The usual response I receive after mentioning the hardy kiwis growing in my backyard is; “I didn’t know you could grow those here!” Hardy kiwis are smaller than the fruits you’ll find at the grocer and they aren’t covered with fuzz. Other than that they are very similar, productive, and suitable for cultivation in Northern climates.
This is the second season of growing my hardy kiwi vines and up to this point the focus has been entirely on training and getting the plants off to a good start. I planted an assortment of three female varieties for fruit production and a forth male kiwi to serve as a pollinator.
The female cultivars are Ananasnaya, Arbor-eat-um, and Meyer’s Cordifolia; the male is a Hardy Meader. I initially planted the vines in a row along the edge of the patio and spaced them roughly fifteen feet apart. The original plan was to train two shoots up from each vine to form the permanent trunks for the plants. It wasn’t until the end of last summer that I discovered that my plan wasn’t such a good one.
Providing Kiwi Vines with Space to Thrive
The problem is that Hardy Kiwis are very vigorous growers and require plenty of space to ramble and a strong trellis for support. While I made future considerations for installing a trellis system, I didn’t give the plants nearly enough room to ramble.
After consulting with Les, the local kiwi expert among the Backyard Fruit Growers, I decided to scrap most of my original plans and take things in a new direction. First there was the issue of overcrowding, Les pointed out that those closely spaced vines would result in a big battle down the road in an attempt to keep the vines contained and properly pruned.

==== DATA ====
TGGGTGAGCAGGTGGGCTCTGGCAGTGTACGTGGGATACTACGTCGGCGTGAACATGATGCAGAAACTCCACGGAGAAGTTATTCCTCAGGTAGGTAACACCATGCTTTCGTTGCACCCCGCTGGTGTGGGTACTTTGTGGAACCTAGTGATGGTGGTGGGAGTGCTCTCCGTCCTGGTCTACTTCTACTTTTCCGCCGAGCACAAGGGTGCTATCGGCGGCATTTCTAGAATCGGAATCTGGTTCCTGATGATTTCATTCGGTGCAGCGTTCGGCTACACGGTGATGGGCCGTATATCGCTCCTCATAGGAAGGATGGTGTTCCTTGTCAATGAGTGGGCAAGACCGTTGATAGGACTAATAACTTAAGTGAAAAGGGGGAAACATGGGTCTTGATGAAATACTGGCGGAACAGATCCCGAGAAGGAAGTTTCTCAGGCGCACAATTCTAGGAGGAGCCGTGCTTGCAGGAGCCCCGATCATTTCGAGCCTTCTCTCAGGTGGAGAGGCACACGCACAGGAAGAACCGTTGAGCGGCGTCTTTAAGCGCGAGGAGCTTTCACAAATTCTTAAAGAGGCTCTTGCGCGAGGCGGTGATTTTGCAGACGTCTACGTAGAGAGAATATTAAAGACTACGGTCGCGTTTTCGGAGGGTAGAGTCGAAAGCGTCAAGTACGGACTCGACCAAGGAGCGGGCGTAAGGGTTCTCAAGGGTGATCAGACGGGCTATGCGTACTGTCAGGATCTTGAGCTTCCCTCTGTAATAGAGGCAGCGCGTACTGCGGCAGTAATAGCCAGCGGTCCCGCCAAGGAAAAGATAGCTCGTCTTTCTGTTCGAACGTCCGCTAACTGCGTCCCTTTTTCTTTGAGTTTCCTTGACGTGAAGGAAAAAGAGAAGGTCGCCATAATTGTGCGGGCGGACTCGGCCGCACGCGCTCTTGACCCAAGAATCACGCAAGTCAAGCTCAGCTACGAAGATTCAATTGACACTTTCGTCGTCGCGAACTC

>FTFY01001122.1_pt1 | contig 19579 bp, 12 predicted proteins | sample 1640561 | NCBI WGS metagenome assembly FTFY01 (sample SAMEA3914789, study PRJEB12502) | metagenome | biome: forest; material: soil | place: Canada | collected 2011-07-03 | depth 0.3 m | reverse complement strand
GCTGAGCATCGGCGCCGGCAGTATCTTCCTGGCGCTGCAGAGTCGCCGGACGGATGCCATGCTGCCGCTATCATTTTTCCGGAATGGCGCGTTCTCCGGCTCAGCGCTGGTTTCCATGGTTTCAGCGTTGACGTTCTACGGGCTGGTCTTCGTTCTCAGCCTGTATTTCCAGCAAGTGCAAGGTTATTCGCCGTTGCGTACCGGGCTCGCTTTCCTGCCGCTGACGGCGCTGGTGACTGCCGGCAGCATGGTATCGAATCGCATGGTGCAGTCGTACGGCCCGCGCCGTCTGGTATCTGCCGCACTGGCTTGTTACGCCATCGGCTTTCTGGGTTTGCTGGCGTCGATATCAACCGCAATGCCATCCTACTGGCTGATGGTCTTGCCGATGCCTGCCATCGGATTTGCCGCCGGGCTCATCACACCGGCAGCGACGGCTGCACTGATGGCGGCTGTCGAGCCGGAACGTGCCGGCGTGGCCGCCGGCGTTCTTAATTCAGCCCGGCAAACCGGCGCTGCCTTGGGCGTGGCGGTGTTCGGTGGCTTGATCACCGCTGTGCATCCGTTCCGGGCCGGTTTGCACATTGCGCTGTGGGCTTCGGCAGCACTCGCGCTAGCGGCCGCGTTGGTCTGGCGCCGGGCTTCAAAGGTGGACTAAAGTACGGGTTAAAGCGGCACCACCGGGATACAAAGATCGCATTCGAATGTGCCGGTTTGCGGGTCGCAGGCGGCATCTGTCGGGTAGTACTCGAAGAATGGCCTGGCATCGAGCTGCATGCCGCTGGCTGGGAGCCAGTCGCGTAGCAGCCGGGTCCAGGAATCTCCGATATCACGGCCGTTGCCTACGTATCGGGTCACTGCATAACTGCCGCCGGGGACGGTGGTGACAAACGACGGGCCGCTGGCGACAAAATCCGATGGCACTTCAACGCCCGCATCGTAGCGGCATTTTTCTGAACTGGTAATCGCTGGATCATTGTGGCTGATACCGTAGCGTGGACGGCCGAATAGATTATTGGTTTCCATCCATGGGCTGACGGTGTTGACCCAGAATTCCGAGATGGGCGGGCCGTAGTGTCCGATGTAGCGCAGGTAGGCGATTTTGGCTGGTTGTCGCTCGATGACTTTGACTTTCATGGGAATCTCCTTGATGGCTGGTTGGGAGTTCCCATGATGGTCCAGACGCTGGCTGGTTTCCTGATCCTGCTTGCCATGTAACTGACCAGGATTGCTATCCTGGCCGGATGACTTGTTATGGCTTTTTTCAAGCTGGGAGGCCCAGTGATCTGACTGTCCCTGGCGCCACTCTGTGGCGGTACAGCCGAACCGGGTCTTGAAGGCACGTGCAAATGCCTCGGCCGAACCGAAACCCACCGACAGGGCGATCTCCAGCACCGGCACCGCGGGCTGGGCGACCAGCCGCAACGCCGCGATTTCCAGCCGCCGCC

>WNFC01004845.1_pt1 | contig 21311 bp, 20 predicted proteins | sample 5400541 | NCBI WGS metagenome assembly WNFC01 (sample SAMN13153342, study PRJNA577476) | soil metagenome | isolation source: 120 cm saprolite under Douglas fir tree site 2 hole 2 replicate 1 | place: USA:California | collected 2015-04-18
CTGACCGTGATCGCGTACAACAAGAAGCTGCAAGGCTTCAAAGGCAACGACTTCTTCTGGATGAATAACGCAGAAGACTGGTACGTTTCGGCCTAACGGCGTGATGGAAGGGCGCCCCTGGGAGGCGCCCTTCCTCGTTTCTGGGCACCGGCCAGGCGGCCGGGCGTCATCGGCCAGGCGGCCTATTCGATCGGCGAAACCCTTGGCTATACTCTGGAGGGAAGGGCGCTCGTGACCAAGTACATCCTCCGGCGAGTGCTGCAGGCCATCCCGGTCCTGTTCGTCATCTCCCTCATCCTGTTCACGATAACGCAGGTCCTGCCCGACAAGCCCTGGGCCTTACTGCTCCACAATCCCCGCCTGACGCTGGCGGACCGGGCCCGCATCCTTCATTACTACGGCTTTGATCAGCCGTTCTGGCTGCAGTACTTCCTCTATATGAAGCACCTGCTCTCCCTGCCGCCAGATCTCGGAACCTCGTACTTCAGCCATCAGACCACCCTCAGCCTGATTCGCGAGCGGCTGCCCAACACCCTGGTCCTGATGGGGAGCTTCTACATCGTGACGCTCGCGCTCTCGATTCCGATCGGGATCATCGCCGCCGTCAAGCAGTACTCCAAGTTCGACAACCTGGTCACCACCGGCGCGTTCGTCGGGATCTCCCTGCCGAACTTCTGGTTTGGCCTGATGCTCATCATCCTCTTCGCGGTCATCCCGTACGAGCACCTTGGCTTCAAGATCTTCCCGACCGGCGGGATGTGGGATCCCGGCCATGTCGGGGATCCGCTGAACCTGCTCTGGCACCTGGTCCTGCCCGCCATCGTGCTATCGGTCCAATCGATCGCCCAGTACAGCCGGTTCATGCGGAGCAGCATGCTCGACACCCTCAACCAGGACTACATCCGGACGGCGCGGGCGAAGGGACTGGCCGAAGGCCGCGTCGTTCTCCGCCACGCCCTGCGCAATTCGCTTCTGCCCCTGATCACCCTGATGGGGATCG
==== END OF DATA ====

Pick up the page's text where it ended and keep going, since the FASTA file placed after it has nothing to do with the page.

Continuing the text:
A Trick to Enable a Single Kiwi Plant to Self Pollinate Itself
To address that issue I decided to raise one kiwi in the row where I currently have four planted. So there will be a single kiwi trunk rising up over six feet where it will meet the trellis wires and branch twenty-two feet in one direction and another twenty-three feet in the opposite direction.
That should make the pruning and management much easier as the kiwi matures down the road. If you’re thinking that I creating a new problem with my solution because kiwis need a separate male and females for pollination, you are correct. But to address that critical issue the plan is to graft sections of a male vine onto the female plant.
Using Grafts to Add Variety to a Hardy Kiwi Vine
I chose the Meyer’s Cordifolia as the mother vine because it seems to be a strong grower, has a reputation for producing very sweet fruit, and it happened to be the plant that was situated smack in the center of the future trellis layout. For now I will allow the other three vines to continue growing but will eventually remove them. In the meantime they will provide scion wood to graft on the permanent kiwi vine.
This way I’ll reap the benefits of a varied assortment of kiwi vines without devoting four times the space required to raise individual plants. It appears that I should be able to graft many different varieties of kiwis onto my Cordifolia. Les mentioned several others that sound interesting including a purple fruited cultivar called Purpurea and a flavorful one called Geneva that is a taste test favorite.
More Kiwi Cultivation Lessons to Learn and Mistakes to Avoid
So hopefully, my miscalculations with spacing the new kiwi plants too closely will turn out better than I had originally planned; I’ll have perfectly matched kiwi scion wood to graft with and if things are managed correctly, I may be able to see earlier production as I gradually remove the extra kiwi vines from the row.
That’s the major lesson learned about spacing kiwi plants but it wasn’t the only mistake that I made! Later I’ll share another one that you won’t want to repeat as I outline the early cultural requirements of training and pruning a Hardy Kiwi Vine
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